March 20, 2019

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Sacking the Quarterback Has Become an Inside Job

Sacking the Quarterback Has Become an Inside Job
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Pro Football Focus provided positions for this article, but some players are hard to pin down. Such as J. J. Watt. The website listed the Houston Texans defender as an interior lineman in 2012 and 2015; he led the N.F.L. in sacks both years.

Watt’s alignment had already begun to move outside by 2015, though, when he was frequently stationed opposite an offensive tackle but with an outside linebacker even farther afield. Pro Football Focus now considers Watt an edge rusher.

Hybrids aside, why are so many defensive tackles supplanting outside rushers on the sack charts?

Akbar Gbaja-Biamila, an outside linebacker/defensive end for three N.F.L. teams from 2004 to 2007 and now an analyst for NFL Network, said it was largely because of that wider trend everyone is talking about in 2018: the emphasis on passing.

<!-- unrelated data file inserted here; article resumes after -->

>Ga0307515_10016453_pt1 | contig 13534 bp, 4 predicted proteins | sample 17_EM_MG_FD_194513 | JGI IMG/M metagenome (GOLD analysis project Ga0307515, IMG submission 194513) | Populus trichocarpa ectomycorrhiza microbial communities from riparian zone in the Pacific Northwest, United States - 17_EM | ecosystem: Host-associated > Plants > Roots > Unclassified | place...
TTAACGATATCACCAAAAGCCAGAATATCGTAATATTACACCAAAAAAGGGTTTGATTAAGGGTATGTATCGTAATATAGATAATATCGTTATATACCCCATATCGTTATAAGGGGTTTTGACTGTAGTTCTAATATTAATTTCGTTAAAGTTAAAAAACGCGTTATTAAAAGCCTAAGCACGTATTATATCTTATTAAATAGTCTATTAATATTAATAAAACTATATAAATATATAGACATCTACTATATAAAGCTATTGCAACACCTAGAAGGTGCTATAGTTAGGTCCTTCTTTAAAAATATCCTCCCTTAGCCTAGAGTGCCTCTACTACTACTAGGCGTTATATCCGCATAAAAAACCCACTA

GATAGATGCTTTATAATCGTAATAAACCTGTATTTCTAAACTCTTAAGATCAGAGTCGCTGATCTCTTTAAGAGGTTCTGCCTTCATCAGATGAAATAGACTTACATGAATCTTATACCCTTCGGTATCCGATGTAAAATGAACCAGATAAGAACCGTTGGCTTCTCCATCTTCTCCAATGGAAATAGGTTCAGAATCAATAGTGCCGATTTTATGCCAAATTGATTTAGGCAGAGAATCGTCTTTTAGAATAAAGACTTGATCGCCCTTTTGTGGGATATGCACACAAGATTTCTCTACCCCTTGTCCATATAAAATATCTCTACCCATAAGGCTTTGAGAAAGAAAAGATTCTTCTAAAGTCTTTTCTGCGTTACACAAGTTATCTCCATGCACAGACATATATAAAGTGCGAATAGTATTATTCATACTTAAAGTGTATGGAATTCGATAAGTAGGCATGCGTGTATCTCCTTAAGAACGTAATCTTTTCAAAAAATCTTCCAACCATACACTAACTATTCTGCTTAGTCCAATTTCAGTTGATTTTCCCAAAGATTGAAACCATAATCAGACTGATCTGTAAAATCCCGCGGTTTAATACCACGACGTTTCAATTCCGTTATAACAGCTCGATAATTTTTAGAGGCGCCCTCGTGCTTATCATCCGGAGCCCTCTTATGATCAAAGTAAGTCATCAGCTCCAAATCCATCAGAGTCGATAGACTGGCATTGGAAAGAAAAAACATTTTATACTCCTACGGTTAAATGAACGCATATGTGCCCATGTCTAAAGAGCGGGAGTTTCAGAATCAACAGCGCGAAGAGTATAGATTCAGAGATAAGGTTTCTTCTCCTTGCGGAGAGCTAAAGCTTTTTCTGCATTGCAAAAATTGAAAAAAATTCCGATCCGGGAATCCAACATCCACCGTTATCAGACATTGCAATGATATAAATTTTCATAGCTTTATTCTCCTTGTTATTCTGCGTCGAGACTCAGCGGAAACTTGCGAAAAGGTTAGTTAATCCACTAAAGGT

As Gbaja-Biamila noted, the league still deploys three-technique defensive tackles who line up on the guard’s outside shoulder. But with pass rushing so much more important than gap stuffing, they are more likely to play a “loose-3” (shaded toward the gap) than a “tight-3” or “heavy-3” (shaded toward the guard, so he cannot muscle them to one side).

Suddenly, defensive tackles are finding themselves with more aggressive license.

“I remember the first time we prepared for Michael Vick when I was with the Raiders,” Gbaja-Biamila said. “The coaches’ butts were so tight: ‘You’ve got to keep him in the pocket! You can’t let him run!’ He put the fear of God in not only the players, but in the coaches.”

The presence of dynamic passers like the Chiefs’ Patrick Mahomes has changed things, he said. “Passing is at such a high premium now, with Mahomes throwing a gazillion touchdowns, that coaches have lightened up on the way they’re teaching. They’re allowing more freedom to defensive tackles.”

It makes sense to get the most athletic sackers out in space, where they do not have as much traffic to work through. But if you have someone inside like Donald who can overcome the double-teams and chips, well, that carries a logic of its own.

As Shanahan said, “If you’ve got a real good pass rusher, wouldn’t you want him to be closer to the quarterback than farther away?”

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